Assets, in general, are more and more a fundamental piece of any organisation. And the organisation increasingly needs to have a perfect overview, as this is the only way it can provide its services optimally. So more and more asset management must become the number one priority of any company.
When we think of the assets in our company, we tend to visualise only those things we use in our daily work, such as laptops, cars, etc. Indeed this is true, but an asset is more than that. As we just said, an asset can be a laptop but might also be a patent, a customer, an employee; and in the end, it can be anything that has value and a profile of its own.
A common problem is how organisations manage their assets. Different areas have different ways of registering and following these assets, which becomes a problem when we need a holistic view of them.
With the fast-growing rate of business and the different locations, the asset acquiring process has become more agile than ever and, therefore, harder to control. Sometimes we might ask ourselves if we know how many assets our company currently has, whom they are assigned to, and even how old they are. These are just some possible questions.
This lack of vision brings uncertainty when the organisation needs to face a new challenge. The challenges could be a new project, where it is not clear what assets are available, or when a company doesn’t know when it is the right time to replace an asset or even its current status.
If there is a chronic problem with a particular asset, how might it affect the remaining assets in our organisation, and how does that potential risk affect operations?
These are not new problems at all, just problems growing and gaining more visibility in most organisations.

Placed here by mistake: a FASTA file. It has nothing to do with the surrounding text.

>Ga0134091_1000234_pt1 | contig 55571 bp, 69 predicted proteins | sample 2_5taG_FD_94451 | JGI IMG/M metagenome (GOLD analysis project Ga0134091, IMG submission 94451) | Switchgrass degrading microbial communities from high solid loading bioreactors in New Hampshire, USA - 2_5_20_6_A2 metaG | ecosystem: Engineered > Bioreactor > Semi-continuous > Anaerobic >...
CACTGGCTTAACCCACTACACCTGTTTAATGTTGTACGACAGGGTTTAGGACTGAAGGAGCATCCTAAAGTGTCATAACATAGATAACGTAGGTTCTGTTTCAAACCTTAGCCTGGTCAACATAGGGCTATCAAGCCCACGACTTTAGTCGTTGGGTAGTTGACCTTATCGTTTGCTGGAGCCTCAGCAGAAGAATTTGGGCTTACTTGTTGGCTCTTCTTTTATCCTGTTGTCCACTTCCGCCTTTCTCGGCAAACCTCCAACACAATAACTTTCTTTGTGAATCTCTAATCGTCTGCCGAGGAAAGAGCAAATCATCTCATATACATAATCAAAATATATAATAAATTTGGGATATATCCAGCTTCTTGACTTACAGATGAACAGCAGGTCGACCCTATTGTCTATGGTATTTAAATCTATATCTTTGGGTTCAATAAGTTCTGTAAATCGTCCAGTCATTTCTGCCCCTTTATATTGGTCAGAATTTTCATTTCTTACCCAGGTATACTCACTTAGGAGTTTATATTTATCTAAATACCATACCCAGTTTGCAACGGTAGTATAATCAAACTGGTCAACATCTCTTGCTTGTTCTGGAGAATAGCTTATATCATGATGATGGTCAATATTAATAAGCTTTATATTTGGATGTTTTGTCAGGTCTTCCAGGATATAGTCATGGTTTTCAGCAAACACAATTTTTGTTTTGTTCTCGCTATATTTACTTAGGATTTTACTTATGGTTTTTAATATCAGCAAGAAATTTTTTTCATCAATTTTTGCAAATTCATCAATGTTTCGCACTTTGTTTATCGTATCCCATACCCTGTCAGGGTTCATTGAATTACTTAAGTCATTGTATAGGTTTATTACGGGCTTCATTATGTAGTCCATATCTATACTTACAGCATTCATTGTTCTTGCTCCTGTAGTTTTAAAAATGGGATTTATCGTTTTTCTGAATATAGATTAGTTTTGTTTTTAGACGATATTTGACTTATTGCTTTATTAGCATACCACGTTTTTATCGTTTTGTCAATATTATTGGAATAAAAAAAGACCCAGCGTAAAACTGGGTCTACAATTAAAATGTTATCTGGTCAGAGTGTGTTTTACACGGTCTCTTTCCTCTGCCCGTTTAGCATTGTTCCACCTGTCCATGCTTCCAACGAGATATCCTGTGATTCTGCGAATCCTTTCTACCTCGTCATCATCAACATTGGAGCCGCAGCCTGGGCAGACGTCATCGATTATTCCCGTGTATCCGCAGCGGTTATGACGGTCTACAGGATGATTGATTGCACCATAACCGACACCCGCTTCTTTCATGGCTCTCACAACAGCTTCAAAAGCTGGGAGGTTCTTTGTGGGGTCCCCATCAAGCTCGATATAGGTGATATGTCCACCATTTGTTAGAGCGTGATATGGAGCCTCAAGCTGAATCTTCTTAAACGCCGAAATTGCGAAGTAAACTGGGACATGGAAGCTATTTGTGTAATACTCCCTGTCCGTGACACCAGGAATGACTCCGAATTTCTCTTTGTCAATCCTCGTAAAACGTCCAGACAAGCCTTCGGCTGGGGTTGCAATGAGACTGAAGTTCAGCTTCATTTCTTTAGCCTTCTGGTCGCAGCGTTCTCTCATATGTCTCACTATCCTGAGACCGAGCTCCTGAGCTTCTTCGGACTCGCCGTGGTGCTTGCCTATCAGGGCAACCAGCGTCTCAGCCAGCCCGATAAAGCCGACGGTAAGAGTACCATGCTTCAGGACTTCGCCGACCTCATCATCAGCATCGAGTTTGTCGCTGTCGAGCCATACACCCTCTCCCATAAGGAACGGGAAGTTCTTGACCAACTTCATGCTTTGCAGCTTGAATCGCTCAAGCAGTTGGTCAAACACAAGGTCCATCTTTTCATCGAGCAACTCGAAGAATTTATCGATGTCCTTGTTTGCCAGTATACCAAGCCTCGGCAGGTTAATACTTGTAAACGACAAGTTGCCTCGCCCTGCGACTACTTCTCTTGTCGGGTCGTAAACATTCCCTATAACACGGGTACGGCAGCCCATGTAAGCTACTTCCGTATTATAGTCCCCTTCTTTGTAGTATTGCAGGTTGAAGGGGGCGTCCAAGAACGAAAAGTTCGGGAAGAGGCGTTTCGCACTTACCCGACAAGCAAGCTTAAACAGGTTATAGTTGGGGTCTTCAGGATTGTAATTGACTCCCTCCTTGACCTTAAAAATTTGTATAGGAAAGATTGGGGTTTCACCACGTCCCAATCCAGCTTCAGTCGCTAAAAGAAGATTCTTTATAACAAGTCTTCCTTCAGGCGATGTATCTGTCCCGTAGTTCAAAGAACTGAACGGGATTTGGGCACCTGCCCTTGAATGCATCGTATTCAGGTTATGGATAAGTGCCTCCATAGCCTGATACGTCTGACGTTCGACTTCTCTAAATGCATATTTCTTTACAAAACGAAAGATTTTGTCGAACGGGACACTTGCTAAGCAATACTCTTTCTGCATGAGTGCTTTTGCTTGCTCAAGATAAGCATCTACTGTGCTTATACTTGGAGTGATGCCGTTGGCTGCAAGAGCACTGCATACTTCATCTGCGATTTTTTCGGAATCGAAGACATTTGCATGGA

Some organisations already work with Jira Service Management (JSM) for helpdesk purposes with the Insight add-on. Atlassian uses Insight (a previous stand-alone add-on that can now be embedded into Jira Service Management Premium) that helps successfully achieve this management goal.
But this blog post is not about organisations using Atlassian’s Insight; instead, it is about asset management that uses the native potential of Jira combined with the helpdesk potential of Jira Service Management. Because sometimes “less is more”, and I might not need such a powerful tool as Insight for my asset management.
So, our challenge was to approach asset management with out-of-box Atlassian features, and we went for it!
We tried to use Jira Service Management, which had some requests already oriented towards asset management, such as requesting a new laptop, requesting technical assistance, etc., but that until now didn’t have any direct relation with an asset figure in the system. The asset specifications and status were registered outside Jira and Jira Service Management in external files, such as Excel. This asset figure now on Jira is an object that allows us to register all the technical details on the asset, such as brand name, serial number and many other specifications.
So we created a specific project in Jira that we connected to the Jira Service Management helpdesk project. When we submit a request on the asset, a new relationship initiates.
For example, when a JSM request for a new laptop is submitted, the asset in Jira that already exists needs to be related to this new request. In this way, we can follow the request workflow for the assignment of this asset (as though it were already possible) and at the same time follow the workflow for this specific asset as it passes through phases like “desktop preparing”, “delivery”, etc.
It’s possible even to bring a new dimension to your information by adding a layer of “employee” information. We can get reports on all the assets belonging to a specific “employee” with specific filtering. Of course, there is probably concern over how we insert or update existing assets (using this setup) on the system, but we can always rely on the native import features or the API for this purpose.
If we have the correct configuration of products, projects, and assets and add the correct relation patterns, we can achieve simple asset management natively.
We can then operate filters and dashboards for this data to retrieve insights into our assets. The filters can be of great use not just as search tools for assets based on specific fields or workflow status but mainly as a base for our Dashboards.
In the end, we can rely on the dashboards Jira offers us to dice and slice the information a bit and get statistic reports on the existing assets by type, employee, expiry date, stage, cost, etc. These are just a few examples.
So as we can see, regarding assets, with this approach, we can quickly and efficiently know everything we have “in-house” and how can we manage them!
Feel free to contact us to discuss how we can improve your Jira and give it new potential.